Figure 1.
Click for large image
Figure 1. Laser technique used to align calcaneus markers.

Data analysis

Data was analyzed using custom software created in Matlab (Mathworks, Inc). For each participant, trial selection involved the computation of cadence, velocity, and percent of cycle spent in single stance for each successful gait cycle. The single gait cycle that most closely approximated the individual mean of all gait cycles on these three measures was selected as the single trial for analysis for each participant. The locations of the three non-collinear markers on each rigid segment were used to create embedded coordinate systems at the virtual joint centers [1]. Joint angles were computed from the relative orientations of the embedded coordinate systems using Euler angles in an yxz sequence, corresponding to flexion/extension, adduction/abduction, and internal/external rotation. Displacement data were filtered using a zero phase lag, second order Butterworth filter with a cutoff frequency of 6 Hz. Joint angle data were normalized to 100% of the gait cycle. A MANOVA was used to test for significant differences in mean temporal-spatial data (Table 3), mean range of motion, and mean peak joint angle data between age groups (Table 4).

Table 3.
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Table 3. Descriptive Data (Mean ± 1 S.D.) for Temporal-Spatial Variables for the Younger and Older Age Groups
 

Table 4.
Click to view
Table 4. Descriptive Results (Mean ± 1 S.D.) for Joint Angles for the Younger and Older Groups During the Stance Phase, Swing Phase, and Entire Gait Cycle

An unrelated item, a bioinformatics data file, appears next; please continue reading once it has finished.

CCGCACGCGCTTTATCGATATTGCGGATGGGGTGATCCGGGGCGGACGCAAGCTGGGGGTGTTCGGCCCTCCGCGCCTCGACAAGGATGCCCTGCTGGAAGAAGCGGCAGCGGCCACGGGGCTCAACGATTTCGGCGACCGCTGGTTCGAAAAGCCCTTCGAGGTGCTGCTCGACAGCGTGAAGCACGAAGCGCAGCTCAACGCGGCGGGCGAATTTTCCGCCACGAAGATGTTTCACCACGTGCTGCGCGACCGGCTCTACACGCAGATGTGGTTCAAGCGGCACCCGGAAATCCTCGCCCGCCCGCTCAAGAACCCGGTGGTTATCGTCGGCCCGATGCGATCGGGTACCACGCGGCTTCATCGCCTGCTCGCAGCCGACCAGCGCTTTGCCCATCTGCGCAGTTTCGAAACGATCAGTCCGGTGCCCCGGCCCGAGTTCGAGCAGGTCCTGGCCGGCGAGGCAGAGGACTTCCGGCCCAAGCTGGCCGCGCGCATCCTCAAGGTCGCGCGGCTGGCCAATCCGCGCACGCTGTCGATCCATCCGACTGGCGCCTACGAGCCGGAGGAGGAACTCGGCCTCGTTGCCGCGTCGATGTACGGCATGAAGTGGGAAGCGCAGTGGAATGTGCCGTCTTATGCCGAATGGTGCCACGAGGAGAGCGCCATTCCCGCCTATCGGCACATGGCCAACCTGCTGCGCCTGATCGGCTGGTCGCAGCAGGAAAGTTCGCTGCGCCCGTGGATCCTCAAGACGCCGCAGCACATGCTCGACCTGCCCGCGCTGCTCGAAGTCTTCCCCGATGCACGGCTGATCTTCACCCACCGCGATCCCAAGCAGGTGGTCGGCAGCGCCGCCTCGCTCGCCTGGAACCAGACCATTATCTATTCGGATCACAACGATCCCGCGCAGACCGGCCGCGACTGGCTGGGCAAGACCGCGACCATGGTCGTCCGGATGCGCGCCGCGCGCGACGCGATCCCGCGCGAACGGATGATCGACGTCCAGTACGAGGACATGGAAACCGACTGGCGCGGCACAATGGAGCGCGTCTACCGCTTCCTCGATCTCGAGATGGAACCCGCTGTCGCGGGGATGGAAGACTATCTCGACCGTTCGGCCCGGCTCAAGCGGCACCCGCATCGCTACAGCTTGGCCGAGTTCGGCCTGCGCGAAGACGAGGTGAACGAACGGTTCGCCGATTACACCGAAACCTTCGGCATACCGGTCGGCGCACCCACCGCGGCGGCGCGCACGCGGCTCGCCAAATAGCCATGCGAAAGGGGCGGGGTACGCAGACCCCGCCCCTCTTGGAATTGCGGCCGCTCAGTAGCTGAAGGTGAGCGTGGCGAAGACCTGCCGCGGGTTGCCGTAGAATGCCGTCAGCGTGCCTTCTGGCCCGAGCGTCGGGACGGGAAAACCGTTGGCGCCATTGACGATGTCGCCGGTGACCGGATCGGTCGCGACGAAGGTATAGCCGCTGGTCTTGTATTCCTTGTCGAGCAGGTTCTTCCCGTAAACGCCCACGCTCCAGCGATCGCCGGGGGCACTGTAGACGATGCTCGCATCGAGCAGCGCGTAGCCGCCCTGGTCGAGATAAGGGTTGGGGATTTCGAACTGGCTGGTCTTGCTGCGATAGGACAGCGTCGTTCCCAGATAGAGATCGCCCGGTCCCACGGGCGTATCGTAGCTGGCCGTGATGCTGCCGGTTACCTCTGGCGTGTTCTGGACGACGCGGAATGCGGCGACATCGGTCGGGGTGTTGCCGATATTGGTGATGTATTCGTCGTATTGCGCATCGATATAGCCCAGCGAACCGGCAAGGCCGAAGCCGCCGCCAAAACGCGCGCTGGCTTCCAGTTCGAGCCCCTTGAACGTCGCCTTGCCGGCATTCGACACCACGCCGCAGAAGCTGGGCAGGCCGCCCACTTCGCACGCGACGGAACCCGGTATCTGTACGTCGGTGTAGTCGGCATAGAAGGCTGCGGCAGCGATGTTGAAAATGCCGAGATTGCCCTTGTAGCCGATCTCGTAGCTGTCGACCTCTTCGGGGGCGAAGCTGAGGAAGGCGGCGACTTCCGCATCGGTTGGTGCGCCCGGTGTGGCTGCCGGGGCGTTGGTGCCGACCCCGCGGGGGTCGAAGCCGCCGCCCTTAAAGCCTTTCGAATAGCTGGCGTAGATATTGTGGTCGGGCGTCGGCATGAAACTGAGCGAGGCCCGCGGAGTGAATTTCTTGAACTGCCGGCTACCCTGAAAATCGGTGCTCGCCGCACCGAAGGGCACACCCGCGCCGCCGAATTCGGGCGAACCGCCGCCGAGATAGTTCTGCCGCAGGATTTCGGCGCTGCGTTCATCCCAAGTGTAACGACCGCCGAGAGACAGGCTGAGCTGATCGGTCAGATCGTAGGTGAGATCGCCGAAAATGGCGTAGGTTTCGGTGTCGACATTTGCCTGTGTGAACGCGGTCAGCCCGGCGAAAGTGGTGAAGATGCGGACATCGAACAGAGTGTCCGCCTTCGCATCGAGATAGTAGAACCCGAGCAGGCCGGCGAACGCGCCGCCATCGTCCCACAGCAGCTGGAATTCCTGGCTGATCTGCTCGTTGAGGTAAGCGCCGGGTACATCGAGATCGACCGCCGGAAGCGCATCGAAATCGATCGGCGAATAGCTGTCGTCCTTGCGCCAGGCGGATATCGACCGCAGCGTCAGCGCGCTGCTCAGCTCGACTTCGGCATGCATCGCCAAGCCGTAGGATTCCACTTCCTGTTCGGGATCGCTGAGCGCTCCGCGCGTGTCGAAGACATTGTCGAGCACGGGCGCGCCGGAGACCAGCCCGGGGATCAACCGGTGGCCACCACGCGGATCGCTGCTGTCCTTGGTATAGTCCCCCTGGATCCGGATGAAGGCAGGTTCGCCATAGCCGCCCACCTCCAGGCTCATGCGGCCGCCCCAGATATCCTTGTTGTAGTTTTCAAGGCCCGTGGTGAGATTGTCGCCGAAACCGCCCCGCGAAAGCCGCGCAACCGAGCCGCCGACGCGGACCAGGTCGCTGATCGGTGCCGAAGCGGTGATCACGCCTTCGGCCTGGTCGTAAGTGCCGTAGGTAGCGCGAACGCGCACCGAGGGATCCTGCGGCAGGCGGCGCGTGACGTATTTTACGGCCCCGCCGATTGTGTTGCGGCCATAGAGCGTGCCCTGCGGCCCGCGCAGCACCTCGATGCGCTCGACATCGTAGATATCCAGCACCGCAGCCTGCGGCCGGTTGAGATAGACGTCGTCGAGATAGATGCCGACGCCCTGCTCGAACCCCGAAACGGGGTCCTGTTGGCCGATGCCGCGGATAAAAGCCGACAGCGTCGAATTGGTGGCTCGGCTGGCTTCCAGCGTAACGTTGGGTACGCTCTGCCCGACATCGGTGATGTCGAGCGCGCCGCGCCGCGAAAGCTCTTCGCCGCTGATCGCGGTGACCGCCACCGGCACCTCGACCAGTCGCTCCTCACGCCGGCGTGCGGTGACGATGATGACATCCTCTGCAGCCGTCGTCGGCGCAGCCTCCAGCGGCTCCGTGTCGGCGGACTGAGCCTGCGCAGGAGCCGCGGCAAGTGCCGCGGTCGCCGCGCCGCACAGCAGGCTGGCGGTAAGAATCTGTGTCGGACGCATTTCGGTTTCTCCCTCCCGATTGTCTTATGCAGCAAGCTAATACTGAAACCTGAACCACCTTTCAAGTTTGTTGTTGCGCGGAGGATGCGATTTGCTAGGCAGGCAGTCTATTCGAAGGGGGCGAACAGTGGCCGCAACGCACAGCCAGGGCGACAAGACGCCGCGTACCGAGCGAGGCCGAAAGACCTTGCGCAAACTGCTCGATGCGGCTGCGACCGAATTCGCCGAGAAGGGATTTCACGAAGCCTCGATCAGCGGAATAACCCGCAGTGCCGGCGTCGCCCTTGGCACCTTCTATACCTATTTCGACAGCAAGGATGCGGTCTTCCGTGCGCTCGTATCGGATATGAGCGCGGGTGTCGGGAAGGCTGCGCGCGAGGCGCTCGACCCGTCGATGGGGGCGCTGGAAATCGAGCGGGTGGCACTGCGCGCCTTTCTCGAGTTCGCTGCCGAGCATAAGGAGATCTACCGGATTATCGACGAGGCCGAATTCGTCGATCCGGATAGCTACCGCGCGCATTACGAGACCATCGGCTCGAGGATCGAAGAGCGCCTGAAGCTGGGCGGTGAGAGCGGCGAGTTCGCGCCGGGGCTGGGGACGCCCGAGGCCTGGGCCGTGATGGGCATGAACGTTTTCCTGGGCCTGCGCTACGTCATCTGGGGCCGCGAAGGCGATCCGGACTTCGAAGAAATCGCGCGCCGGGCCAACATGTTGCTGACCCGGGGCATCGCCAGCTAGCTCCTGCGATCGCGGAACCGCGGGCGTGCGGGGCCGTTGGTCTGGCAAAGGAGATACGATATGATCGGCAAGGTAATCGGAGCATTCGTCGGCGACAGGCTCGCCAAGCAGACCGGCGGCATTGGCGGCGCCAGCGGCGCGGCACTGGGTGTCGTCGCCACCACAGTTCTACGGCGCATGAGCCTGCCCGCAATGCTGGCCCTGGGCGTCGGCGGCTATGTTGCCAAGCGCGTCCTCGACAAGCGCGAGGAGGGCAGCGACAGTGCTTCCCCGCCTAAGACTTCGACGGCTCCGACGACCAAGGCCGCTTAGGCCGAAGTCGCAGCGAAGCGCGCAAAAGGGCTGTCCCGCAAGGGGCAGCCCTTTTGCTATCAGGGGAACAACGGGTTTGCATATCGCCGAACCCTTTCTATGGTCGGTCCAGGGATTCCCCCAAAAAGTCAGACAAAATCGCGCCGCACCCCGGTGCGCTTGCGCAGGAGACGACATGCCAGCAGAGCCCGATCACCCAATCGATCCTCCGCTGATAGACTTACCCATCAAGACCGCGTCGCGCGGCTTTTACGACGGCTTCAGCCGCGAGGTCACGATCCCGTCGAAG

Results▴Top 

Significant (P < 0.05) differences in kinematic parameters between the younger and older age groups were tested using a MANOVA. No significant differences (P > 0.05) in mean temporal-spatial or mean joint angle parameters were found between age groups. Descriptive data for the temporal-spatial and joint angle data for each group are provided in Tables 3-4. Overall, mean temporal-spatial and mean joint angle parameters were very similar across the two groups. Of particular importance was that mean walking speed was very comparable in the young (1.20 m/s) and old (1.22 m/s) groups. The older group showed slightly larger variability across variables. Figure 2 and Figure 3 provide graphical results of the joint angles examined.

Figure 2.
Click for large image
Figure 2. Joint angles for the younger group. Graphs in the first row of figure depict the calcaneus relative to the tibia; graphs in the second row depict the forefoot relative to the calcaneus; graphs in the third row depict the whole foot relative to the tibia.

Figure 3.
Click for large image